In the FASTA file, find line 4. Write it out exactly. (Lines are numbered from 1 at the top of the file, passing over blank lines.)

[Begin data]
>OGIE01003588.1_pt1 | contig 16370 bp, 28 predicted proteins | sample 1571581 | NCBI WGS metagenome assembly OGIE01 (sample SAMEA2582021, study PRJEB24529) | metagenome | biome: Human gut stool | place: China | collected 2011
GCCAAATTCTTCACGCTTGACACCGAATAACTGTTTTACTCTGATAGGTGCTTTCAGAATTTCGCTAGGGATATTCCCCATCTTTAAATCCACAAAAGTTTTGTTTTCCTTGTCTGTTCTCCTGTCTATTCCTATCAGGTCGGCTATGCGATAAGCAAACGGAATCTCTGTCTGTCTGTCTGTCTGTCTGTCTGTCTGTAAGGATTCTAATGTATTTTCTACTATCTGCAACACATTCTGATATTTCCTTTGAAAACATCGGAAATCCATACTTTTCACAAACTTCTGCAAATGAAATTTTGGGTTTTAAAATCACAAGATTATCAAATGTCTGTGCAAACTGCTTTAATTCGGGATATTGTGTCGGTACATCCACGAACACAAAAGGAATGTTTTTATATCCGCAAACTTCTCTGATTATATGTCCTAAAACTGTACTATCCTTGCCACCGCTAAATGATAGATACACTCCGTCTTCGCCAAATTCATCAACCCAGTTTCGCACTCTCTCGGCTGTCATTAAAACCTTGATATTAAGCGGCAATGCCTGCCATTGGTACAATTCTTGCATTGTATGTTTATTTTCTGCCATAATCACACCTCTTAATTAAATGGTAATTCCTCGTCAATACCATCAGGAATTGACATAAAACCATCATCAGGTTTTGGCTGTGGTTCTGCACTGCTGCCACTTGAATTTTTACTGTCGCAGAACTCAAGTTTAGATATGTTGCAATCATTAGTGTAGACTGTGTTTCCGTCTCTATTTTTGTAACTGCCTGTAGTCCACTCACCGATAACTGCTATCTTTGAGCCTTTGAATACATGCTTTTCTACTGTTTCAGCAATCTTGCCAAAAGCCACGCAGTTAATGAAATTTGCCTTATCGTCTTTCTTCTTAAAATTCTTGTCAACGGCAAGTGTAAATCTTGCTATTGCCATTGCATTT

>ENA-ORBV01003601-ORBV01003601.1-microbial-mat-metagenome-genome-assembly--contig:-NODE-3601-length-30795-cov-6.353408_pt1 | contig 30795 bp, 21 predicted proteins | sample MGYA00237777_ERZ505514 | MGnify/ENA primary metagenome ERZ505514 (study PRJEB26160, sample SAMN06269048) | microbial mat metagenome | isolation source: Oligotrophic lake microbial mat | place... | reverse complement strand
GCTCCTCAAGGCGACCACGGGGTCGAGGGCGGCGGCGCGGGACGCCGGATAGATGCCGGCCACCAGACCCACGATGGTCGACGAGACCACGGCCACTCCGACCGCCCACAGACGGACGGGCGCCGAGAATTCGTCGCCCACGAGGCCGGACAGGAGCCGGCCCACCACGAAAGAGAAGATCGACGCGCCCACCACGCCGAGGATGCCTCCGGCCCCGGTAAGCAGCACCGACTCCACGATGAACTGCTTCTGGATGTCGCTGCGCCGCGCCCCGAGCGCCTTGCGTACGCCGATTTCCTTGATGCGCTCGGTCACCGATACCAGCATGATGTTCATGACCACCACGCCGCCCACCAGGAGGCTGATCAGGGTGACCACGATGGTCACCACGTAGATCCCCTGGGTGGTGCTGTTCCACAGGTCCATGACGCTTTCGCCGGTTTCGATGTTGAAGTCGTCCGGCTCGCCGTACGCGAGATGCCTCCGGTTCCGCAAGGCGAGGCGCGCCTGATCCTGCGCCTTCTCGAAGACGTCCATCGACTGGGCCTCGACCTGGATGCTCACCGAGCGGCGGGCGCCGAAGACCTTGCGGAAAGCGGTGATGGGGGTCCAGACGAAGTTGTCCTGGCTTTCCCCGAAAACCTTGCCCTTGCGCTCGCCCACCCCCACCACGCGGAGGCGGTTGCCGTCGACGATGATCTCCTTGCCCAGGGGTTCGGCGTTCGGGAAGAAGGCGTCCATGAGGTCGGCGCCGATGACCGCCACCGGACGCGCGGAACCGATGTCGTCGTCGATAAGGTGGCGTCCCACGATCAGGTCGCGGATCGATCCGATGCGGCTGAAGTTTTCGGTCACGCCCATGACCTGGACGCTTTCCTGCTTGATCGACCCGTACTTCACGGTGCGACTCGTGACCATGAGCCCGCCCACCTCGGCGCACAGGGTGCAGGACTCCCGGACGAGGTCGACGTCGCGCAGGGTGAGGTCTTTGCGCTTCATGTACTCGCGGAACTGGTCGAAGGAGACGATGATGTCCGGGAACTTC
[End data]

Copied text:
GCTCCTCAAGGCGACCACGGGGTCGAGGGCGGCGGCGCGGGACGCCGGATAGATGCCGGCCACCAGACCCACGATGGTCGACGAGACCACGGCCACTCCGACCGCCCACAGACGGACGGGCGCCGAGAATTCGTCGCCCACGAGGCCGGACAGGAGCCGGCCCACCACGAAAGAGAAGATCGACGCGCCCACCACGCCGAGGATGCCTCCGGCCCCGGTAAGCAGCACCGACTCCACGATGAACTGCTTCTGGATGTCGCTGCGCCGCGCCCCGAGCGCCTTGCGTACGCCGATTTCCTTGATGCGCTCGGTCACCGATACCAGCATGATGTTCATGACCACCACGCCGCCCACCAGGAGGCTGATCAGGGTGACCACGATGGTCACCACGTAGATCCCCTGGGTGGTGCTGTTCCACAGGTCCATGACGCTTTCGCCGGTTTCGATGTTGAAGTCGTCCGGCTCGCCGTACGCGAGATGCCTCCGGTTCCGCAAGGCGAGGCGCGCCTGATCCTGCGCCTTCTCGAAGACGTCCATCGACTGGGCCTCGACCTGGATGCTCACCGAGCGGCGGGCGCCGAAGACCTTGCGGAAAGCGGTGATGGGGGTCCAGACGAAGTTGTCCTGGCTTTCCCCGAAAACCTTGCCCTTGCGCTCGCCCACCCCCACCACGCGGAGGCGGTTGCCGTCGACGATGATCTCCTTGCCCAGGGGTTCGGCGTTCGGGAAGAAGGCGTCCATGAGGTCGGCGCCGATGACCGCCACCGGACGCGCGGAACCGATGTCGTCGTCGATAAGGTGGCGTCCCACGATCAGGTCGCGGATCGATCCGATGCGGCTGAAGTTTTCGGTCACGCCCATGACCTGGACGCTTTCCTGCTTGATCGACCCGTACTTCACGGTGCGACTCGTGACCATGAGCCCGCCCACCTCGGCGCACAGGGTGCAGGACTCCCGGACGAGGTCGACGTCGCGCAGGGTGAGGTCTTTGCGCTTCATGTACTCGCGGAACTGGTCGAAGGAGACGATGATGTCCGGGAACTTC